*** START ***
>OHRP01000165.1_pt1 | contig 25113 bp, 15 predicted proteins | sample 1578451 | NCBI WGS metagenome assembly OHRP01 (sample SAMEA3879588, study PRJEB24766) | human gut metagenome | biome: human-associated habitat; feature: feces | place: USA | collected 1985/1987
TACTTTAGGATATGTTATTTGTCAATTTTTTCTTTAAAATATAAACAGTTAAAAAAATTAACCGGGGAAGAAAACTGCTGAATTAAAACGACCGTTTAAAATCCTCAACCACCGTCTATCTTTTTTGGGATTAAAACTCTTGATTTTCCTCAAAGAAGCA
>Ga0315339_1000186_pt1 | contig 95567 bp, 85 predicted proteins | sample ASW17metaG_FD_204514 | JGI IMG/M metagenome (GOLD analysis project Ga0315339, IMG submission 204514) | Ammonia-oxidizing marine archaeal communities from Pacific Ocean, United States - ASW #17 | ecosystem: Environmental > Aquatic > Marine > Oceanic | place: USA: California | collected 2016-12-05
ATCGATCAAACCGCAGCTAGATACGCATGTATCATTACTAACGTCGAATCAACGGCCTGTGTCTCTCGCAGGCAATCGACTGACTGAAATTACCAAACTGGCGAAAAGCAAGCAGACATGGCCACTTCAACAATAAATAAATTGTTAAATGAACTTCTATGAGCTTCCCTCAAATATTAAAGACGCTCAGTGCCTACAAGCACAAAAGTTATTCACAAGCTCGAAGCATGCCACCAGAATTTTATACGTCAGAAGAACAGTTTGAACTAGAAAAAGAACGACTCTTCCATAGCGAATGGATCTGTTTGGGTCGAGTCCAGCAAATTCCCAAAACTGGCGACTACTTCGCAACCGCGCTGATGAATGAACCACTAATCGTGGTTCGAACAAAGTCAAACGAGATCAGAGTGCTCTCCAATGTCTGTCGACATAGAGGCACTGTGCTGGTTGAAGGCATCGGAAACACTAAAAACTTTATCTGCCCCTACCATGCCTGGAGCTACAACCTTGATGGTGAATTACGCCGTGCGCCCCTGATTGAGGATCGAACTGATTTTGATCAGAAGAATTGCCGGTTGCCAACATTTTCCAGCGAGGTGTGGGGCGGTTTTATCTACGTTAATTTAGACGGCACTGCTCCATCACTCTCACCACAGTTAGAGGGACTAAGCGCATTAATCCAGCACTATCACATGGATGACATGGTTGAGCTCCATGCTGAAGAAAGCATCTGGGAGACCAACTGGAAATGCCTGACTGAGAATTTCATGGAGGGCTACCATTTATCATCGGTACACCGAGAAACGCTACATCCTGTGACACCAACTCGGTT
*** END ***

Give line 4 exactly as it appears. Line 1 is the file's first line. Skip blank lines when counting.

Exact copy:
ATCGATCAAACCGCAGCTAGATACGCATGTATCATTACTAACGTCGAATCAACGGCCTGTGTCTCTCGCAGGCAATCGACTGACTGAAATTACCAAACTGGCGAAAAGCAAGCAGACATGGCCACTTCAACAATAAATAAATTGTTAAATGAACTTCTATGAGCTTCCCTCAAATATTAAAGACGCTCAGTGCCTACAAGCACAAAAGTTATTCACAAGCTCGAAGCATGCCACCAGAATTTTATACGTCAGAAGAACAGTTTGAACTAGAAAAAGAACGACTCTTCCATAGCGAATGGATCTGTTTGGGTCGAGTCCAGCAAATTCCCAAAACTGGCGACTACTTCGCAACCGCGCTGATGAATGAACCACTAATCGTGGTTCGAACAAAGTCAAACGAGATCAGAGTGCTCTCCAATGTCTGTCGACATAGAGGCACTGTGCTGGTTGAAGGCATCGGAAACACTAAAAACTTTATCTGCCCCTACCATGCCTGGAGCTACAACCTTGATGGTGAATTACGCCGTGCGCCCCTGATTGAGGATCGAACTGATTTTGATCAGAAGAATTGCCGGTTGCCAACATTTTCCAGCGAGGTGTGGGGCGGTTTTATCTACGTTAATTTAGACGGCACTGCTCCATCACTCTCACCACAGTTAGAGGGACTAAGCGCATTAATCCAGCACTATCACATGGATGACATGGTTGAGCTCCATGCTGAAGAAAGCATCTGGGAGACCAACTGGAAATGCCTGACTGAGAATTTCATGGAGGGCTACCATTTATCATCGGTACACCGAGAAACGCTACATCCTGTGACACCAACTCGGTT